In the world of thrillers, there are few bigger names than Patricia Cornwell and her fictional star Kay Scarpetta.
"Port Mortuary" is the 18th book penned by Cornwell and starring Scarpetta, and in it, readers get a look into Scarpetta's early career and a terrifying mystery there-in.
As Cornwell criss-crosses the country on a book tour for "Port Mortuary," she'll also be supporting the troops through the "America for Vets" organization by taking in donations of daily supplies for veterans.
Read an excerpt from the book below, and head to the "GMA" Library to find more good reads.
Inside the changing room for female staff, I toss soiled scrubs into a biohazard hamper and strip off the rest of my clothes and medical clogs. I wonder if Col. Scarpetta stenciled in black on my locker will be removed the minute I return to New England in the morning. The thought hadn't entered my mind before now, and it bothers me. A part of me doesn't want to leave this place.
Life at Dover Air Force Base has its comforts, despite six months of hard training and the bleakness of handling death daily on behalf of the U.S. government. My stay here has been surprisingly uncomplicated. I can even say it's been pleasant. I'm going to miss getting up before dawn in my modest room, dressing in cargo pants, a polo shirt, and boots, and walking in the cold dark across the parking lot to the golf course clubhouse for coffee and something to eat before driving to Port Mortuary where I'm not in charge. When I'm on duty for the Armed Forces Medical Examiner, the AFME, I'm no longer a chief. In fact, I'm outranked by quite a number of people, and critical decisions aren't mine to make, assuming I'm even asked. Not so when I return to Massachusetts, where I'm depended on by everyone.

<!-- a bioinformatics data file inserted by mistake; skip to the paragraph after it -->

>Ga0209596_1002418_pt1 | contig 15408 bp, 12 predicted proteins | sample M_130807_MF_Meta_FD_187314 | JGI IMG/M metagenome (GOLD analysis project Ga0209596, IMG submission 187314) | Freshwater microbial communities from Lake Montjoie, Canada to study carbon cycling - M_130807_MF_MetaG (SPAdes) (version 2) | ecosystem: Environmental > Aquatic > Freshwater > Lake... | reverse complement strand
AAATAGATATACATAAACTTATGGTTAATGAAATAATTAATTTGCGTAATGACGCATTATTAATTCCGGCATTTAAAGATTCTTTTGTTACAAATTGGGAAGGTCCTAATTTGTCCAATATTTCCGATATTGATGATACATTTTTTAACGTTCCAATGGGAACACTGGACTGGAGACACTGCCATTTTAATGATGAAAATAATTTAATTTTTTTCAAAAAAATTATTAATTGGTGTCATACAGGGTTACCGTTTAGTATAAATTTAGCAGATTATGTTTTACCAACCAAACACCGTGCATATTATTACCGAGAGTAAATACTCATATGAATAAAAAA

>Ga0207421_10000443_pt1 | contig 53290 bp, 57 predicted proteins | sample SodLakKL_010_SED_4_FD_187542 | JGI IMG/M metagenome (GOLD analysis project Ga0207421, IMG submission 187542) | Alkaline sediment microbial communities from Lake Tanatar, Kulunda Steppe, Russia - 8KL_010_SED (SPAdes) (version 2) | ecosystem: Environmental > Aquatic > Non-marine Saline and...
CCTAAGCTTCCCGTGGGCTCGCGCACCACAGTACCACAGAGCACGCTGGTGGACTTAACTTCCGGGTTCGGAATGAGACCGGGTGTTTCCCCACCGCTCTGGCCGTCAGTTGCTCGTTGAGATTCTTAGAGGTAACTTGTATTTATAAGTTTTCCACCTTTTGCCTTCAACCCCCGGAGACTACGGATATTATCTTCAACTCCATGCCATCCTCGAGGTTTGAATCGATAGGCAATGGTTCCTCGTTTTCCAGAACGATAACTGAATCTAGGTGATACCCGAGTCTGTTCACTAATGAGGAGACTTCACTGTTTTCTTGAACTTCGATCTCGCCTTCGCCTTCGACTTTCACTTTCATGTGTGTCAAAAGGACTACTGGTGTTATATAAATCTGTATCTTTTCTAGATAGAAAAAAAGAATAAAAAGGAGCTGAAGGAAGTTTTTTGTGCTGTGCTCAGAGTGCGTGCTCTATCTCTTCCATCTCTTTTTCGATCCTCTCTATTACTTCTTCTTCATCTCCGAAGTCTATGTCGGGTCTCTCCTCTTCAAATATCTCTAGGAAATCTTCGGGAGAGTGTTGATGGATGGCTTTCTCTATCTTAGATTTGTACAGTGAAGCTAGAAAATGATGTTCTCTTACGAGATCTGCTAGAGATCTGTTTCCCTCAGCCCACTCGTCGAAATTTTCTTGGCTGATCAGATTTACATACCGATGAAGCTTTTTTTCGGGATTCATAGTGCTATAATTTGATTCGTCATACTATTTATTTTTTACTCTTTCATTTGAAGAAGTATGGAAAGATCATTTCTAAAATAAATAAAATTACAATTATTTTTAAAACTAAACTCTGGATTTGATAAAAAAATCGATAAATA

It's Monday, February 8. The wall clock above the shiny white sinks reads 16:33 hours, lit up red like a warning. In less than ninety minutes I'm supposed to appear on CNN and explain what a forensic radiologic pathologist, or RadPath, is and why I've become one, and what Dover and the Department of Defense and the White House have to do with it. In other words, I'm not just a medical examiner anymore, I suppose I'll say, and not just a habeas reservist with the AFME, either. Since 9/11, since the United States invaded Iraq, and now the surge of troops in Afghanistan —I rehearse points I should make—the line between the military and civilian worlds has forever faded. An example I might give: This past November during a forty-eight-hour period, thirteen fallen warriors were flown here from the Middle East, and just as many casualties arrived from Fort Hood, Texas. Mass casualty isn't restricted to the battlefield, although I'm no longer sure what constitutes a battlefield. Maybe every place is one, I will say on TV. Our homes, our schools, our churches, commercial aircraft, and where we work, shop, and go on vacation.